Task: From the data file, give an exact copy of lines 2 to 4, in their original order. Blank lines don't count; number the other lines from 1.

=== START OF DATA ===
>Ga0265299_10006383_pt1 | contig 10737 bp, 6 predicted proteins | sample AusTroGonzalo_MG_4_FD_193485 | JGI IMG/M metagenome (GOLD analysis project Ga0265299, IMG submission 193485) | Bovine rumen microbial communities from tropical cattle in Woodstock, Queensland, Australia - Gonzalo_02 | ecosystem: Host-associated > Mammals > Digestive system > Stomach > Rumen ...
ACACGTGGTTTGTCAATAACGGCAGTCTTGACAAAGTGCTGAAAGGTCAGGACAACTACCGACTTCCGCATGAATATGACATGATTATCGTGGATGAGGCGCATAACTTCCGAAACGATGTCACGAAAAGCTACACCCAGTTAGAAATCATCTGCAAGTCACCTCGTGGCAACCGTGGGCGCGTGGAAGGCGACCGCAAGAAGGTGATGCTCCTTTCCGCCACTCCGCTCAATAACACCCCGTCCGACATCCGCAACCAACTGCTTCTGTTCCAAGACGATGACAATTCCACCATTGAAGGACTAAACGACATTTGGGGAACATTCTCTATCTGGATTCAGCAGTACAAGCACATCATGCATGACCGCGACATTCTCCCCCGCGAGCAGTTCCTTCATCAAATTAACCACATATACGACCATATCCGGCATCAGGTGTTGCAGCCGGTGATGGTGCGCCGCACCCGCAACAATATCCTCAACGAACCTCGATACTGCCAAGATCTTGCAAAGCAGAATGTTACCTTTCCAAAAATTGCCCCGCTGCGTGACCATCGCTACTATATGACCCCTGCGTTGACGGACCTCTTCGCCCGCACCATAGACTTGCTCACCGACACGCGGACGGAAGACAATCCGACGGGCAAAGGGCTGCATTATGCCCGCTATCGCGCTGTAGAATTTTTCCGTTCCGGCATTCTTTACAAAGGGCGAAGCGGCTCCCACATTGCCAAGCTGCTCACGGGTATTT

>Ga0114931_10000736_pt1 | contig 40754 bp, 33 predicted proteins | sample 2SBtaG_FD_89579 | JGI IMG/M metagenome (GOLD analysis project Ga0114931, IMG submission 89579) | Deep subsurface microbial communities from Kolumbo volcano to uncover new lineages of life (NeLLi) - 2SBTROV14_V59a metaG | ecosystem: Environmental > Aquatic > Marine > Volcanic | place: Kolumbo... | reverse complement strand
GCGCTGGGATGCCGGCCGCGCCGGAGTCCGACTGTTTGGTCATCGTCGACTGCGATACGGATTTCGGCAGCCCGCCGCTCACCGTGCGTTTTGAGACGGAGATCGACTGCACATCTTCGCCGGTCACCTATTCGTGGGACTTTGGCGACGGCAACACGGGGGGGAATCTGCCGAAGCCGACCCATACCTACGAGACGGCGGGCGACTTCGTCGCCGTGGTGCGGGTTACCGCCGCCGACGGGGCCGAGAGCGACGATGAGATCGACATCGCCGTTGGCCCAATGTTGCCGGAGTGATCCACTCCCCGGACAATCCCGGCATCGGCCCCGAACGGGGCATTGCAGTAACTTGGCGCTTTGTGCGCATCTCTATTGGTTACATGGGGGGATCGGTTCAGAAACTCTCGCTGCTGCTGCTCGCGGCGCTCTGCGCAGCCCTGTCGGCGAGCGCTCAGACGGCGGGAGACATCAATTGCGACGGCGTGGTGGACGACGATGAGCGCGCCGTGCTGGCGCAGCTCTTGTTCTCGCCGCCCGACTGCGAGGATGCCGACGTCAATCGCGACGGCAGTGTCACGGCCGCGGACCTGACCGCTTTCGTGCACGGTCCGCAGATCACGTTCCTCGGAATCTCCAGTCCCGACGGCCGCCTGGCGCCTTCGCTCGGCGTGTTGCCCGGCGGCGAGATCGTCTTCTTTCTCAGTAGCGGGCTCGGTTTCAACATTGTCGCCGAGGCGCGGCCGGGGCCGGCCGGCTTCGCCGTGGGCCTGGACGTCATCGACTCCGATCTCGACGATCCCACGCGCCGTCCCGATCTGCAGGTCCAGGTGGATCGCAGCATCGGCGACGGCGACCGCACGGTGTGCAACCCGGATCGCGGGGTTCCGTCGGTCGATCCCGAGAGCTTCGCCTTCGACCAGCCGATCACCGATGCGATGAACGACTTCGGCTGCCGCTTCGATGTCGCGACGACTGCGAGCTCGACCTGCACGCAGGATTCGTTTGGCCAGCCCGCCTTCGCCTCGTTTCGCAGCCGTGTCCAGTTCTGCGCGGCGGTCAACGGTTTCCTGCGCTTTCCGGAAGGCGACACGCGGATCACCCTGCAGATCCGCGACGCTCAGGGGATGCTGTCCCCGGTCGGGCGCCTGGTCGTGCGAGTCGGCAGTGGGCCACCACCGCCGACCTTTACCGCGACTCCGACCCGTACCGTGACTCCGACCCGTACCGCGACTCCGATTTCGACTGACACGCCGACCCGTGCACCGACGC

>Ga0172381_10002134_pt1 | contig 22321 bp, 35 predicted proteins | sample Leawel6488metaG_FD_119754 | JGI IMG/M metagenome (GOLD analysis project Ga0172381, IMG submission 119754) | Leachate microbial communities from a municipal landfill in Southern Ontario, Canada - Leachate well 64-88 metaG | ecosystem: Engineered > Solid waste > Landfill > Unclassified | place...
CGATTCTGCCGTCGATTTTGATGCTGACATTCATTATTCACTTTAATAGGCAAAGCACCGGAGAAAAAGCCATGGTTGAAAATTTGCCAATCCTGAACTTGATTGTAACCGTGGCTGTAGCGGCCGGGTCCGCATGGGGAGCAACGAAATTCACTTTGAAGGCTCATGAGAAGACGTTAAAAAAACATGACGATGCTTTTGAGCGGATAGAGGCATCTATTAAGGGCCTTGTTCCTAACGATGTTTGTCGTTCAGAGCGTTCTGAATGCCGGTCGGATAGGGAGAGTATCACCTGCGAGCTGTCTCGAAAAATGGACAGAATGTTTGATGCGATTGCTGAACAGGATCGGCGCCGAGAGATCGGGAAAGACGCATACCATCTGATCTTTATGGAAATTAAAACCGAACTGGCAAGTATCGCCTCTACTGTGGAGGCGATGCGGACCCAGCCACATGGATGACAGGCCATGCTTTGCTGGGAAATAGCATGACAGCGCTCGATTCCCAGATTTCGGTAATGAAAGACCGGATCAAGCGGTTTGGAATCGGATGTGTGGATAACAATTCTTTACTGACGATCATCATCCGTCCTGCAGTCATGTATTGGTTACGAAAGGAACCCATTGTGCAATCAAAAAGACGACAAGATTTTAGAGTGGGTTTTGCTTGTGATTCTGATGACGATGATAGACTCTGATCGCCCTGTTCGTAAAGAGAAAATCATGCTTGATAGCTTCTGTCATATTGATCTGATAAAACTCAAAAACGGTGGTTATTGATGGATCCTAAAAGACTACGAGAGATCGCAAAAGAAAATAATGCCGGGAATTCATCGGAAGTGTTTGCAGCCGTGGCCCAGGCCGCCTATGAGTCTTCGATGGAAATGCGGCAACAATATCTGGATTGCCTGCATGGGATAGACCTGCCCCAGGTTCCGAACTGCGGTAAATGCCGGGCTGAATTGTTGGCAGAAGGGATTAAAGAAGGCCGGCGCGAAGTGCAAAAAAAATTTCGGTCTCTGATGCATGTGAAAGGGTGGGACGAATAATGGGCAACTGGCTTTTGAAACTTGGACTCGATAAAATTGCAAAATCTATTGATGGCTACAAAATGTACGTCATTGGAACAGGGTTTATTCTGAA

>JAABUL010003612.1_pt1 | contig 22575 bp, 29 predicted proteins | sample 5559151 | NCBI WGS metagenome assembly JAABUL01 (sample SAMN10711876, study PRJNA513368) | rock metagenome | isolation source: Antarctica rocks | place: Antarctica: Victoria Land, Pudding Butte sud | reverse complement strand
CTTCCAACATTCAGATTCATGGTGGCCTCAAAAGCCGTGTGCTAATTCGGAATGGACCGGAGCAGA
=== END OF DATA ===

ACACGTGGTTTGTCAATAACGGCAGTCTTGACAAAGTGCTGAAAGGTCAGGACAACTACCGACTTCCGCATGAATATGACATGATTATCGTGGATGAGGCGCATAACTTCCGAAACGATGTCACGAAAAGCTACACCCAGTTAGAAATCATCTGCAAGTCACCTCGTGGCAACCGTGGGCGCGTGGAAGGCGACCGCAAGAAGGTGATGCTCCTTTCCGCCACTCCGCTCAATAACACCCCGTCCGACATCCGCAACCAACTGCTTCTGTTCCAAGACGATGACAATTCCACCATTGAAGGACTAAACGACATTTGGGGAACATTCTCTATCTGGATTCAGCAGTACAAGCACATCATGCATGACCGCGACATTCTCCCCCGCGAGCAGTTCCTTCATCAAATTAACCACATATACGACCATATCCGGCATCAGGTGTTGCAGCCGGTGATGGTGCGCCGCACCCGCAACAATATCCTCAACGAACCTCGATACTGCCAAGATCTTGCAAAGCAGAATGTTACCTTTCCAAAAATTGCCCCGCTGCGTGACCATCGCTACTATATGACCCCTGCGTTGACGGACCTCTTCGCCCGCACCATAGACTTGCTCACCGACACGCGGACGGAAGACAATCCGACGGGCAAAGGGCTGCATTATGCCCGCTATCGCGCTGTAGAATTTTTCCGTTCCGGCATTCTTTACAAAGGGCGAAGCGGCTCCCACATTGCCAAGCTGCTCACGGGTATTT

>Ga0114931_10000736_pt1 | contig 40754 bp, 33 predicted proteins | sample 2SBtaG_FD_89579 | JGI IMG/M metagenome (GOLD analysis project Ga0114931, IMG submission 89579) | Deep subsurface microbial communities from Kolumbo volcano to uncover new lineages of life (NeLLi) - 2SBTROV14_V59a metaG | ecosystem: Environmental > Aquatic > Marine > Volcanic | place: Kolumbo... | reverse complement strand
GCGCTGGGATGCCGGCCGCGCCGGAGTCCGACTGTTTGGTCATCGTCGACTGCGATACGGATTTCGGCAGCCCGCCGCTCACCGTGCGTTTTGAGACGGAGATCGACTGCACATCTTCGCCGGTCACCTATTCGTGGGACTTTGGCGACGGCAACACGGGGGGGAATCTGCCGAAGCCGACCCATACCTACGAGACGGCGGGCGACTTCGTCGCCGTGGTGCGGGTTACCGCCGCCGACGGGGCCGAGAGCGACGATGAGATCGACATCGCCGTTGGCCCAATGTTGCCGGAGTGATCCACTCCCCGGACAATCCCGGCATCGGCCCCGAACGGGGCATTGCAGTAACTTGGCGCTTTGTGCGCATCTCTATTGGTTACATGGGGGGATCGGTTCAGAAACTCTCGCTGCTGCTGCTCGCGGCGCTCTGCGCAGCCCTGTCGGCGAGCGCTCAGACGGCGGGAGACATCAATTGCGACGGCGTGGTGGACGACGATGAGCGCGCCGTGCTGGCGCAGCTCTTGTTCTCGCCGCCCGACTGCGAGGATGCCGACGTCAATCGCGACGGCAGTGTCACGGCCGCGGACCTGACCGCTTTCGTGCACGGTCCGCAGATCACGTTCCTCGGAATCTCCAGTCCCGACGGCCGCCTGGCGCCTTCGCTCGGCGTGTTGCCCGGCGGCGAGATCGTCTTCTTTCTCAGTAGCGGGCTCGGTTTCAACATTGTCGCCGAGGCGCGGCCGGGGCCGGCCGGCTTCGCCGTGGGCCTGGACGTCATCGACTCCGATCTCGACGATCCCACGCGCCGTCCCGATCTGCAGGTCCAGGTGGATCGCAGCATCGGCGACGGCGACCGCACGGTGTGCAACCCGGATCGCGGGGTTCCGTCGGTCGATCCCGAGAGCTTCGCCTTCGACCAGCCGATCACCGATGCGATGAACGACTTCGGCTGCCGCTTCGATGTCGCGACGACTGCGAGCTCGACCTGCACGCAGGATTCGTTTGGCCAGCCCGCCTTCGCCTCGTTTCGCAGCCGTGTCCAGTTCTGCGCGGCGGTCAACGGTTTCCTGCGCTTTCCGGAAGGCGACACGCGGATCACCCTGCAGATCCGCGACGCTCAGGGGATGCTGTCCCCGGTCGGGCGCCTGGTCGTGCGAGTCGGCAGTGGGCCACCACCGCCGACCTTTACCGCGACTCCGACCCGTACCGTGACTCCGACCCGTACCGCGACTCCGATTTCGACTGACACGCCGACCCGTGCACCGACGC